The body needs a variety of vitamins and minerals that are essential for both body growth and disease prevention. Micronutrient is a term used to describe vitamins and minerals. Since they are not formed naturally in the body, you must obtain them through your diet.

When the body doesn’t consume or get enough of a nutrient from food, it’s called a nutritional deficiency = Insufficiency.

However, even though you consume those nutrients, the body will be unable to absorb them. You may be lacking in any of the nutrients your body needs.

Let’s find out about some of the most common nutritional deficiencies.

Calcium Deficiency

Every cell in your body requires calcium to function properly. It helps to mineralize bones and teeth, which is particularly important during periods of rapid growth. It’s also crucial for maintaining bones in good health. Calcium also acts as a signaling molecule. Your heart, muscles, and nerves will not be able to function without it. 

As a result, osteoporosis, characterized by weaker and more delicate bones, is the most common symptom of calcium deficiency.

Calcium can be found in a variety of foods such as dairy products, boned fish, and green vegetables.

Vitamin D Deficiency

Vitamin D is also essential for bone health and can help to prevent certain cancers. A vitamin D deficiency can manifest itself in a variety of ways, including fatigue, bone pain, mood swings, and muscle aches and weakness.

Regular consumption of fortified milk or yogurt, as well as twice-weekly consumption of fatty fish such as salmon or tuna, are all good sources of vitamin D. Additionally to spending some time outdoors in the sun every day which constitutes a good source of this vitamin.

Iron Deficiency

Iron deficiency is one of the most common nutrient deficiencies, affecting over 25% of the world’s population according to the World Health Organization. Tiredness, fatigue, a compromised immune system, and reduced brain function are common symptoms. Dietary iron can be divided into 2 categories: Heme and Non-Heme iron.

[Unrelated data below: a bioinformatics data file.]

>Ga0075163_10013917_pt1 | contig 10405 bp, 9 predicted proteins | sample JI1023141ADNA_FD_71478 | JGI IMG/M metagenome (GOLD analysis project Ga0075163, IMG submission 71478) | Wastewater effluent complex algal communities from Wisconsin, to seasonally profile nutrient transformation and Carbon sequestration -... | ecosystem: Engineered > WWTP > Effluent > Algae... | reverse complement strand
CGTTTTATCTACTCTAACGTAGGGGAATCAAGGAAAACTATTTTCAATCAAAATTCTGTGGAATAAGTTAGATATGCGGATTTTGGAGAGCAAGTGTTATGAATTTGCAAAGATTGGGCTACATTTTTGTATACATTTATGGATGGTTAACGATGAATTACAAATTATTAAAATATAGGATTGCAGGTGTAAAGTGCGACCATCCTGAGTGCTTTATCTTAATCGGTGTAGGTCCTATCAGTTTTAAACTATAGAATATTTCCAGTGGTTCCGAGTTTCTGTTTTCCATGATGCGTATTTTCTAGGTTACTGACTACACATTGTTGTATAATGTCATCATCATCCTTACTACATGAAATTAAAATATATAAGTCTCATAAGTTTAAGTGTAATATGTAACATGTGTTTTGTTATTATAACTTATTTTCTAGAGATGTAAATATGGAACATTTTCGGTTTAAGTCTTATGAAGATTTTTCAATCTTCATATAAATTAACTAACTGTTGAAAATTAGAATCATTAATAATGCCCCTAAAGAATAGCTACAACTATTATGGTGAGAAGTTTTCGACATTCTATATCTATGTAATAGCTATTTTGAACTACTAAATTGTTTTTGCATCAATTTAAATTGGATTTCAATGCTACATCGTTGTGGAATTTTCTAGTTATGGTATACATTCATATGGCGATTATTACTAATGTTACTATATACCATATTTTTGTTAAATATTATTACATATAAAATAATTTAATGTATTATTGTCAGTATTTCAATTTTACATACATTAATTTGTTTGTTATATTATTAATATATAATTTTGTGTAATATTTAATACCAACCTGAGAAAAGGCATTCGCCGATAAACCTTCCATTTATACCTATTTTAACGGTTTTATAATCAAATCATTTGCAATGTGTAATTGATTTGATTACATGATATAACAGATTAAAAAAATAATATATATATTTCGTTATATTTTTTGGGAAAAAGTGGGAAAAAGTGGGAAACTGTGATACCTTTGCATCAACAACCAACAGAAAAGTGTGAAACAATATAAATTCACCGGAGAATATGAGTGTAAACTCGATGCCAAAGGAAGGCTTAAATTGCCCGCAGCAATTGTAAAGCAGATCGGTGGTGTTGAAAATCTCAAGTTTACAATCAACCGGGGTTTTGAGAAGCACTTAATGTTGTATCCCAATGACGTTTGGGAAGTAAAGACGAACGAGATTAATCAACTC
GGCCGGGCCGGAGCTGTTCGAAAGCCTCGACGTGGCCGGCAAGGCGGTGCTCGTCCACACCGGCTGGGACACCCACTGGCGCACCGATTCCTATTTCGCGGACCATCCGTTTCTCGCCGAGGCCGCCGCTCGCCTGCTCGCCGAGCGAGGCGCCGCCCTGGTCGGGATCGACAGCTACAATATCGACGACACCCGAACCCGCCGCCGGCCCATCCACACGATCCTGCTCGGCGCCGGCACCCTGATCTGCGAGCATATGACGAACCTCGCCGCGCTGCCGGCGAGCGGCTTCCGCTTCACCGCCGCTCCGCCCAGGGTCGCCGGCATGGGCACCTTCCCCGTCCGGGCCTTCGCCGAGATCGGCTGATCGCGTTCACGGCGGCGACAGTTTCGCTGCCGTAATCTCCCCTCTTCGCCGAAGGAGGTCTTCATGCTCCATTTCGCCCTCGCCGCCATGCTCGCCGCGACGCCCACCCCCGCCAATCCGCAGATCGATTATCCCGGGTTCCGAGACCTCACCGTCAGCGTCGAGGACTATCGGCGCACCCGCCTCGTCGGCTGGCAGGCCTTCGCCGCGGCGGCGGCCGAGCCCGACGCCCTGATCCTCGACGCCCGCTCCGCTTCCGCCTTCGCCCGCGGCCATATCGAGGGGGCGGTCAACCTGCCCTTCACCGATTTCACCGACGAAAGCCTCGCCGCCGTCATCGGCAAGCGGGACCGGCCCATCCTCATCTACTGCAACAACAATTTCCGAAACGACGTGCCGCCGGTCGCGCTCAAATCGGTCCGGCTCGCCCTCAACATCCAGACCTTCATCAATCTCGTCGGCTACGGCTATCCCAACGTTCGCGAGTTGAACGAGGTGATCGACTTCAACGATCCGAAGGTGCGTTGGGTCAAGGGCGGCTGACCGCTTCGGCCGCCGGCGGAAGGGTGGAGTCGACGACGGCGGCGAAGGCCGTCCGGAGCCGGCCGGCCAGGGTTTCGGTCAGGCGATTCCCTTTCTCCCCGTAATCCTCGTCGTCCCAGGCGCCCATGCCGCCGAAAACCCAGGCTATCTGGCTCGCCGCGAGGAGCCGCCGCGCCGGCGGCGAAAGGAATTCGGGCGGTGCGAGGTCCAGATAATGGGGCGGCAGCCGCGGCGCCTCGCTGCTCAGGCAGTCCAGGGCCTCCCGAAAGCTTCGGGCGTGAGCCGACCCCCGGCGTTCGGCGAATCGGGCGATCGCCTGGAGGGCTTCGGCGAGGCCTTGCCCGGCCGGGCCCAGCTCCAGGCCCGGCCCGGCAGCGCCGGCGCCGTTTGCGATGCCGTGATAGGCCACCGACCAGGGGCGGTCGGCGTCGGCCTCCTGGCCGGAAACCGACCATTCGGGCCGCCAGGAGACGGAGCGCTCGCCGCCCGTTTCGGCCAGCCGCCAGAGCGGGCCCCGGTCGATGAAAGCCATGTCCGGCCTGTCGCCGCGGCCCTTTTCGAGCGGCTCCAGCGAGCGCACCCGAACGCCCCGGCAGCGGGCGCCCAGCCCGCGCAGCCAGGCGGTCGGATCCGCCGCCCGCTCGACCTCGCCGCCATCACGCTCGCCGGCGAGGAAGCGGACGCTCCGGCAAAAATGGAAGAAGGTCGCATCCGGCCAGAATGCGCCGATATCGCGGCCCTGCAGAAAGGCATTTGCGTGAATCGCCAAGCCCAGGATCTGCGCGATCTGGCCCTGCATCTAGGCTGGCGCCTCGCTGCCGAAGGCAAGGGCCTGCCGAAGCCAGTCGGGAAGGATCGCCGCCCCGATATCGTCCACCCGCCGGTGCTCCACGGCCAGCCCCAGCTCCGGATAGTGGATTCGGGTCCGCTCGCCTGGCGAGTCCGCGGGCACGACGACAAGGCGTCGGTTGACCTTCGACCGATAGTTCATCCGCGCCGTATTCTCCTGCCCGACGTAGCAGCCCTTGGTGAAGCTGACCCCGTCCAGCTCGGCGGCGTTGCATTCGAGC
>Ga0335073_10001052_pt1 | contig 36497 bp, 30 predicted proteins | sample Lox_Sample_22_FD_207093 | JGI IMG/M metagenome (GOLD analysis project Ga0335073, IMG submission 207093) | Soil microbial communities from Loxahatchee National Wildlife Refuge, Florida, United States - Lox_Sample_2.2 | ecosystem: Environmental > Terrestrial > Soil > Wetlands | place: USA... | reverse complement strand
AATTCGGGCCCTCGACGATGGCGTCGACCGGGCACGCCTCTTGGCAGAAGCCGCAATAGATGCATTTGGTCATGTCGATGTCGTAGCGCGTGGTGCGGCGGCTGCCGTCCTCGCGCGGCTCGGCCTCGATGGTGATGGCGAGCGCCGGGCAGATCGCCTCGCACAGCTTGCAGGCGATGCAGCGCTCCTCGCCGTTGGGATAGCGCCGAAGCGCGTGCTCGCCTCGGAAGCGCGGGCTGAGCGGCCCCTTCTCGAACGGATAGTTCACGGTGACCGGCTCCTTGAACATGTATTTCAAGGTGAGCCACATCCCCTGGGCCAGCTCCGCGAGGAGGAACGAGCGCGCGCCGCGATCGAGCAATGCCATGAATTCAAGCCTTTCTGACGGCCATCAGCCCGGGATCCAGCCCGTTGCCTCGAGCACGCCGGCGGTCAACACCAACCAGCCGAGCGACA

Heme iron can be found in the following foods: Red meat, shellfish, and canned sardines. While the Non-Heme iron can be increased by consuming green leafy vegetables, beans, and seeds.

Magnesium Deficiency

Also known as hypomagnesemia. Magnesium deficiency has a variety of causes. They range from insufficient food intake to magnesium deficiency in the body. Health problems associated with magnesium deficiency include diabetes, poor absorption, chronic diarrhea, and celiac disease.

Symptoms: Twitches and cramps in the muscles, Osteoporosis, physical and mental exhaustion, high blood pressure.

Sources: Almonds, flax seeds, dark chocolate, peanuts, oats, and coffee.

Vitamin B12 Deficiency

It is a common type of nutritional deficiency particularly among the elderly. If you don’t get enough from your diet or aren’t able to absorb enough from the food you eat, you’re at risk of deficiency.

The signs and symptoms of a true vitamin B12 deficiency are weakness, pale skin and white eyes, mouth ulcers, dizziness, and constant mood changes.

Vitamin B12 is naturally present in animal foods, including meats, fish, poultry, eggs, and dairy. It can also be present in B12-fortified products, such as certain bread varieties and plant-based milk.

If you notice any signs of vitamin deficiency, do not hesitate to see your doctor

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